British Empire > Bath

Bath

Golden Age of Piracy - Chapter Decoration

Background

Bath was the first major settlement in the Province of North Carolina that began in 1705. European settlement on the Pamlico River had previously begun a decade or so earlier in the 1690's. The location of Bath seemed perfect as it was near the river which had easy access to the Atlantic Ocean for shipping. The first settlers were French Protestants from the Colony and Dominion of Virginia and included John Lawson who was the surveyor general of the colony and author of the first history of Carolina which was published in 1709. Others included Christopher Gale who was the chief justice of the new colony.

Edward 'Blackbeard' Teach - Bath Map (1737)

Bath, North Carolina Map (1737)

A local economy sprung up around stores, furs and tobacco and the settlement became the first port of entry into North Carolina. The first library would be built in 1701 when books were sent to St. Thomas Parish which also established a free school for Amerindians and Blacks. In 1707 a grist mill and the first shipyard in the Province of North Carolina was built. By 1708 the settlement of Bath contained about twelve houses and fifty colonial settlers.

The early history of Bath was tumultuous and suffered Amerindian raids, piracy, politics and disease. Events such as Cary's Rebellion saw an armed conflict regarding religion and politics in the new colony. An outbreak of Yellow Fever and severe drought would cripple the settlement in 1711 and the Tuscarora War following this between the disease weakened settlers and the Amerindian Tuscarora tribe erupted soon after. During this time Bath would become a safe haven for all settlers living in the outlying areas facing Indian raids and sieges.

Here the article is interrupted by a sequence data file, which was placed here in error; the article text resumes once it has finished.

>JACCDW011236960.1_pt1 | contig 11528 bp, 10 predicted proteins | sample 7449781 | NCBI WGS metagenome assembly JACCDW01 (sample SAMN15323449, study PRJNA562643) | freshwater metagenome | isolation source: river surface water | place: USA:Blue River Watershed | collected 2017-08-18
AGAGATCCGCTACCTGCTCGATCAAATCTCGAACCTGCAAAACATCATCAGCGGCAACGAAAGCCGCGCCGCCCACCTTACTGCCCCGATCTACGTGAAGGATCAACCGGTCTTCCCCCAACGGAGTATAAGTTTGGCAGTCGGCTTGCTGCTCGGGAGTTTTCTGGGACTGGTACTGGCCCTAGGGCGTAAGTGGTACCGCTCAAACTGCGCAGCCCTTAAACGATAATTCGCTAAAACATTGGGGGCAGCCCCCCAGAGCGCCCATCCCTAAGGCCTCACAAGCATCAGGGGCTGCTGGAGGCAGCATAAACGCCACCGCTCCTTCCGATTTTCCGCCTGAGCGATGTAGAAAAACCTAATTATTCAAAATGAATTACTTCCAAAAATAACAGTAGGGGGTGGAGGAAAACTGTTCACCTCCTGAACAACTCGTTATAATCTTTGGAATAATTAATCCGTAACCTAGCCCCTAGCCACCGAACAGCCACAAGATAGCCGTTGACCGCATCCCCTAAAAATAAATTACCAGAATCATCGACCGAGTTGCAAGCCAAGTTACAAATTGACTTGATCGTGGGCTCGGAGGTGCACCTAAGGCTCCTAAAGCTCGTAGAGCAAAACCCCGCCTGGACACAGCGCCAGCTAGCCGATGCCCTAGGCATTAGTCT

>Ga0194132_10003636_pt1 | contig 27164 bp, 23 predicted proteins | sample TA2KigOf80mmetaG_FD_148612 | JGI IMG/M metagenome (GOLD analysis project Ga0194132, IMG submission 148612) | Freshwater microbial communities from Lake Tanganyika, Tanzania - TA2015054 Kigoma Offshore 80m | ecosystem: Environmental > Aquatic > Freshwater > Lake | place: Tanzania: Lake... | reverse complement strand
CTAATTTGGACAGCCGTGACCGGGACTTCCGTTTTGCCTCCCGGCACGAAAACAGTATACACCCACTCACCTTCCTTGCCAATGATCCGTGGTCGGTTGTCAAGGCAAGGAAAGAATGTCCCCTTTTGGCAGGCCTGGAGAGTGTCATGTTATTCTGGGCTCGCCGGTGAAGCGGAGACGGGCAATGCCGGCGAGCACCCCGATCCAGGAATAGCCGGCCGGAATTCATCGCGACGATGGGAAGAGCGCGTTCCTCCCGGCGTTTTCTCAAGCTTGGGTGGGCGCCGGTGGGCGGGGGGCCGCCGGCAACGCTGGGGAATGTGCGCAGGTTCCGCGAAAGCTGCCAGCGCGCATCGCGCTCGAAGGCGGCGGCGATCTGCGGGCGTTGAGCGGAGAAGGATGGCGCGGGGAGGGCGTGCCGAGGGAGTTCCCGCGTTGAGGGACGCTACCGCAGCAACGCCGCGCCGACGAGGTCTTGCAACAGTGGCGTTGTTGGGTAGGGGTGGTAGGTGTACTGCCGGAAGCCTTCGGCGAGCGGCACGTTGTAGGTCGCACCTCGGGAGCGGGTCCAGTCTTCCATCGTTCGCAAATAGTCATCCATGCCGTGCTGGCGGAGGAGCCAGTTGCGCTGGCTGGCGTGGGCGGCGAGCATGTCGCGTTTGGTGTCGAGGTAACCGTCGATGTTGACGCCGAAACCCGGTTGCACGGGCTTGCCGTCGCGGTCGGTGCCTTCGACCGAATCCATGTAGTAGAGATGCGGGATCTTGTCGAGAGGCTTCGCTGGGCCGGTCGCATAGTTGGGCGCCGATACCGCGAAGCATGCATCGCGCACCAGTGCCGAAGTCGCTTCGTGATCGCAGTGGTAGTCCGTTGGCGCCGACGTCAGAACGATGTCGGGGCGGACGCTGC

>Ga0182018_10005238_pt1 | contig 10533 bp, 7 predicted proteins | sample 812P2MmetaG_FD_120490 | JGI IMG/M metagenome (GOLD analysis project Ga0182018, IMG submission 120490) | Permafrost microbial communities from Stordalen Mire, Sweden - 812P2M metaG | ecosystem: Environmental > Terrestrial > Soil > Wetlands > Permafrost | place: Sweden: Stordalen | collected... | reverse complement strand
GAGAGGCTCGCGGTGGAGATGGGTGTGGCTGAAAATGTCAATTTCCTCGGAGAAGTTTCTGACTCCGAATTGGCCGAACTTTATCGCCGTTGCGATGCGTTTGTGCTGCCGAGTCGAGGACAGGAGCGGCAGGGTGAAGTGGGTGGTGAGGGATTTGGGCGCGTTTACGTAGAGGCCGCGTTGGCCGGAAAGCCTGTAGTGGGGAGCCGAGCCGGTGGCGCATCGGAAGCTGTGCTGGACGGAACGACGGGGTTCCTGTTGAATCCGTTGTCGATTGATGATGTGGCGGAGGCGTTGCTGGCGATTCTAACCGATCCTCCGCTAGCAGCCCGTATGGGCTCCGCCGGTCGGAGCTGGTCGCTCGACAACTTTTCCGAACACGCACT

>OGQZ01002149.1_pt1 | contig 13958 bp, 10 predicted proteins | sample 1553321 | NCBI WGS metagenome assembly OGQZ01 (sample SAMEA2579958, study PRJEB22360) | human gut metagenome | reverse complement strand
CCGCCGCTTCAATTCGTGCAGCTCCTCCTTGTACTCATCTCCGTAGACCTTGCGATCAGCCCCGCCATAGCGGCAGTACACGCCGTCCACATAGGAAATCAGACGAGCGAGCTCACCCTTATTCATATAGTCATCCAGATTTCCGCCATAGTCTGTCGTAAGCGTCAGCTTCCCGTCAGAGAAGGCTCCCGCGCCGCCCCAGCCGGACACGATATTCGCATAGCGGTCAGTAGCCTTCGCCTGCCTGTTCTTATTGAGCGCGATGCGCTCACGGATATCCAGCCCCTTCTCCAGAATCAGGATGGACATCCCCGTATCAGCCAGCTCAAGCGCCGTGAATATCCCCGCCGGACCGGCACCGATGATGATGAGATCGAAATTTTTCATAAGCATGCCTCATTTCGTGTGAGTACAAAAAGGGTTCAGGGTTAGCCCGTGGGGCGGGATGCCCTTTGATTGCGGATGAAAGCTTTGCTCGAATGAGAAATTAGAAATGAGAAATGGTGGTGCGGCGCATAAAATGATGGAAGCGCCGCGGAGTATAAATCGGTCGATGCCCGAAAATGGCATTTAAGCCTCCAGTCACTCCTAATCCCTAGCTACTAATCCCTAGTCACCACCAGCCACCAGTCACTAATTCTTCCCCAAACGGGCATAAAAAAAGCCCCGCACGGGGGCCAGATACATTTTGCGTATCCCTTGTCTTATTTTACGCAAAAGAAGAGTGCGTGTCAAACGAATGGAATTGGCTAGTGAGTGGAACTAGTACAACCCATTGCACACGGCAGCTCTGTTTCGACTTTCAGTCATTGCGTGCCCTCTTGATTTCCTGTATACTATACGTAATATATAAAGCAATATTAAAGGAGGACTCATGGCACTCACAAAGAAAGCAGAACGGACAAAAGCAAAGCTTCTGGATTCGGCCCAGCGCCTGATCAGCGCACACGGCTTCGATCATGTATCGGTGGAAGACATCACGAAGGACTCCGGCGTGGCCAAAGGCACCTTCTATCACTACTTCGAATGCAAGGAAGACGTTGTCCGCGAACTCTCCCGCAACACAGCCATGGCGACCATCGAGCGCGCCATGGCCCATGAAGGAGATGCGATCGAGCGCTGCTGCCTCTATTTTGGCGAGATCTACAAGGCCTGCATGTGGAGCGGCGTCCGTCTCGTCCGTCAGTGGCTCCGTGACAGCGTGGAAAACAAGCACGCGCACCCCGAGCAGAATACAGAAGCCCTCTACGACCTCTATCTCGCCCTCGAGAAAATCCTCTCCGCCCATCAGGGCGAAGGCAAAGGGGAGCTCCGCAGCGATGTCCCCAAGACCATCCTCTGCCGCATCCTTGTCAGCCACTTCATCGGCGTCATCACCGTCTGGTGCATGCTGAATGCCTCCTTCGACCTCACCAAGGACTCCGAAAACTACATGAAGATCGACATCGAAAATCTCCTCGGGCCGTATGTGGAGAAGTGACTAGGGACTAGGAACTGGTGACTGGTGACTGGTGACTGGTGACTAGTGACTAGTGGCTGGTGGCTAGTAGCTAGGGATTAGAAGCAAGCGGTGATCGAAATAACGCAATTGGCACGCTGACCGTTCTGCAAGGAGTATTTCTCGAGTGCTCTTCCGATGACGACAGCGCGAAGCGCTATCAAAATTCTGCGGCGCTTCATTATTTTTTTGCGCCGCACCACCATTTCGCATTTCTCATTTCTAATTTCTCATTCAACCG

Edward 'Blackbeard' Teach

Bath was also the home of the famous Edward 'Blackbeard' Teach who had political allies with both Governor Charles Eden and Tobias Knight who was a judge and leading government official during that time. Teach was fond of the city due to its fifty mile easy access to his pirate haven on Ocracoke Island. It is also believed that Teach may have even had a house in the town or the surrounding area and that he may have been involved with a local girl.

Edward 'Blackbeard' Teach - Blackbeard, Buccaneer Cover

Blackbeard - Blackbeard, Buccaneer (1921)

However, Teach would be killed on 22 November of 1718 during the famous Battle of Ocracoke Inlet where he would be slain by pirate hunters led by Robert Maynard. They were commissioned by the Governor of Virginia named Alexander Spotswood who believed that Eden and possibly more were involved in piracy. Due to the murky circumstances regarding the 1718 King's Pardon, the high status of Blackbeard and maybe the fact the British thought of him more an ally than an enemy made his death not that popular. Spotswood never received the political victory he hoped over the Governor of North Carolina or Tobias Knight and Maynard would never get any glory from the ordeal either.

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